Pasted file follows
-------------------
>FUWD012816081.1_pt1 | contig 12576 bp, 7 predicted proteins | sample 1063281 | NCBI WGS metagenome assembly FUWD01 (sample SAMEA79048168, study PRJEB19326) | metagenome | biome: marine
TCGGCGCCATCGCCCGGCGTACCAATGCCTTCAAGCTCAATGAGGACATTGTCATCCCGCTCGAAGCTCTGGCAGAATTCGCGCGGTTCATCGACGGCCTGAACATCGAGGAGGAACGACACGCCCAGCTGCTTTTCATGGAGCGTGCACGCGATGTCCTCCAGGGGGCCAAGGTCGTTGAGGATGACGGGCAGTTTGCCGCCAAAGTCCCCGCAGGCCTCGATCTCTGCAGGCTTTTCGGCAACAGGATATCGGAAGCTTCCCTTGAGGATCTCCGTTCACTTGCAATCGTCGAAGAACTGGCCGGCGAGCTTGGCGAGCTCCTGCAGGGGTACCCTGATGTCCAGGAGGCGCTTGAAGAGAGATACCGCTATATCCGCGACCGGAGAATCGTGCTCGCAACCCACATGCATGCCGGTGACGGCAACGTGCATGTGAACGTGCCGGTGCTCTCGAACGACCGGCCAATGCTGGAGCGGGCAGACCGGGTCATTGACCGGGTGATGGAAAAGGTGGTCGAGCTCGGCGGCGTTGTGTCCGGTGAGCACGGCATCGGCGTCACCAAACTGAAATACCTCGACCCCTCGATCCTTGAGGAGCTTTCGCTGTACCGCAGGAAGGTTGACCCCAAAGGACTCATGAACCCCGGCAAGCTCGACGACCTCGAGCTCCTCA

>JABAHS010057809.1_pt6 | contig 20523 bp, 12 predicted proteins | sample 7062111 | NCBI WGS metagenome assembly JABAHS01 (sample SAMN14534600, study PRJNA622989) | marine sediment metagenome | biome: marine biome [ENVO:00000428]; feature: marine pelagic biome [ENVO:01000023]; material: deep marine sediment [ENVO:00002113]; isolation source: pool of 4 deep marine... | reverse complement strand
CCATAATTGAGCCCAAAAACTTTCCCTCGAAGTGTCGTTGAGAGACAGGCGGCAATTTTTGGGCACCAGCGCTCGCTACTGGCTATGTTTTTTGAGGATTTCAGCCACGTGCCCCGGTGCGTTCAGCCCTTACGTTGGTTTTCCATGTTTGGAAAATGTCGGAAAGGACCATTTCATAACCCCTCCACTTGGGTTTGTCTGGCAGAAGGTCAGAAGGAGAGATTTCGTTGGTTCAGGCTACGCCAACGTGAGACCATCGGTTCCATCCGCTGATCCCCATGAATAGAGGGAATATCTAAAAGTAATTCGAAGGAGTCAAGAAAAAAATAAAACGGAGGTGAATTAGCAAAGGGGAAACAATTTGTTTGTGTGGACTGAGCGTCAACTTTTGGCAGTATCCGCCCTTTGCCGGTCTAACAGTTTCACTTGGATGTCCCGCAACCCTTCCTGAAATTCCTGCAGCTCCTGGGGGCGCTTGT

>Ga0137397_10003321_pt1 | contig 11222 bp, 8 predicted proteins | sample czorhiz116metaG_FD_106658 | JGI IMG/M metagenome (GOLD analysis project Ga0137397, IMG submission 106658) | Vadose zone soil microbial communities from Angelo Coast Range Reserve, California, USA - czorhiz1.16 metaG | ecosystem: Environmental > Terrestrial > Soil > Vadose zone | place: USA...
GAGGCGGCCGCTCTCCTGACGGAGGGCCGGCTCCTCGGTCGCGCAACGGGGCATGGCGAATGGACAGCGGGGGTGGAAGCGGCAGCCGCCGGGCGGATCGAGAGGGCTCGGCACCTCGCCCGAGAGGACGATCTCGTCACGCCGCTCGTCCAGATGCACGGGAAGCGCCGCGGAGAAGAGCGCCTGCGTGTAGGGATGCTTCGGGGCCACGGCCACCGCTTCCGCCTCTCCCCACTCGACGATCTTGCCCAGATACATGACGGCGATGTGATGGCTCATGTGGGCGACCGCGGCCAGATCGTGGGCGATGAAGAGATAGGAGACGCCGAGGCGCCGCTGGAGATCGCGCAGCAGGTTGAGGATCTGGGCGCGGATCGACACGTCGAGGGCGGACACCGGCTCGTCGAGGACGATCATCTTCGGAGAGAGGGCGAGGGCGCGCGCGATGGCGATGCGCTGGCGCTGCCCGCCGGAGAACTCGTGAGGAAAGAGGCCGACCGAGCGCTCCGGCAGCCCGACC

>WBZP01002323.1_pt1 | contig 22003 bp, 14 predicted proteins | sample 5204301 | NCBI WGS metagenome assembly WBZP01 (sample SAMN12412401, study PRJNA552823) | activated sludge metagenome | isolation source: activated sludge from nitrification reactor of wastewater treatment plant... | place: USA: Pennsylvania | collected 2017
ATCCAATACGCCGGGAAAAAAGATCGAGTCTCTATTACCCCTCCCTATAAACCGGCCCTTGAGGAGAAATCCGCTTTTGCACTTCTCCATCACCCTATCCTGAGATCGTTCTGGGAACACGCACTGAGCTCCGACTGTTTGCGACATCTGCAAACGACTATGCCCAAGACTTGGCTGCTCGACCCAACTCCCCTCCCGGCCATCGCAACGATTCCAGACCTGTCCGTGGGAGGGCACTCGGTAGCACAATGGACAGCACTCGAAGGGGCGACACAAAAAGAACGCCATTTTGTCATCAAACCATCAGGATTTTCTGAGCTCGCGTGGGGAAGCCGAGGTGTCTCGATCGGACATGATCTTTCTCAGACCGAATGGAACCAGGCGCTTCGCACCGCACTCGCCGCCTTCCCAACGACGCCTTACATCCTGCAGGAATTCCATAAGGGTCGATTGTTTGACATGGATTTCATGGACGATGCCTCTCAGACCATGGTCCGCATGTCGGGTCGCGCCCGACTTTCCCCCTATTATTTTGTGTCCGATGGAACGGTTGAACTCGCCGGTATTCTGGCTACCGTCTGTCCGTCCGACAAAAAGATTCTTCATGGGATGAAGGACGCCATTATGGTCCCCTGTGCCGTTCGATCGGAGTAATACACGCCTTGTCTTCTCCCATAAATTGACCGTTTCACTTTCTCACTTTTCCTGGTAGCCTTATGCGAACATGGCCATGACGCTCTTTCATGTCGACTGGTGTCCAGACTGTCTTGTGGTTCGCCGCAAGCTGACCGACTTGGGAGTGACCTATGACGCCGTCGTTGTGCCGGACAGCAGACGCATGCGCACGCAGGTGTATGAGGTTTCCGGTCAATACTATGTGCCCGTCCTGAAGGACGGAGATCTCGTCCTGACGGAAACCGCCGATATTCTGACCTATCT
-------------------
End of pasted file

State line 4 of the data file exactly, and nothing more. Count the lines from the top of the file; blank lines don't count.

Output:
CCATAATTGAGCCCAAAAACTTTCCCTCGAAGTGTCGTTGAGAGACAGGCGGCAATTTTTGGGCACCAGCGCTCGCTACTGGCTATGTTTTTTGAGGATTTCAGCCACGTGCCCCGGTGCGTTCAGCCCTTACGTTGGTTTTCCATGTTTGGAAAATGTCGGAAAGGACCATTTCATAACCCCTCCACTTGGGTTTGTCTGGCAGAAGGTCAGAAGGAGAGATTTCGTTGGTTCAGGCTACGCCAACGTGAGACCATCGGTTCCATCCGCTGATCCCCATGAATAGAGGGAATATCTAAAAGTAATTCGAAGGAGTCAAGAAAAAAATAAAACGGAGGTGAATTAGCAAAGGGGAAACAATTTGTTTGTGTGGACTGAGCGTCAACTTTTGGCAGTATCCGCCCTTTGCCGGTCTAACAGTTTCACTTGGATGTCCCGCAACCCTTCCTGAAATTCCTGCAGCTCCTGGGGGCGCTTGT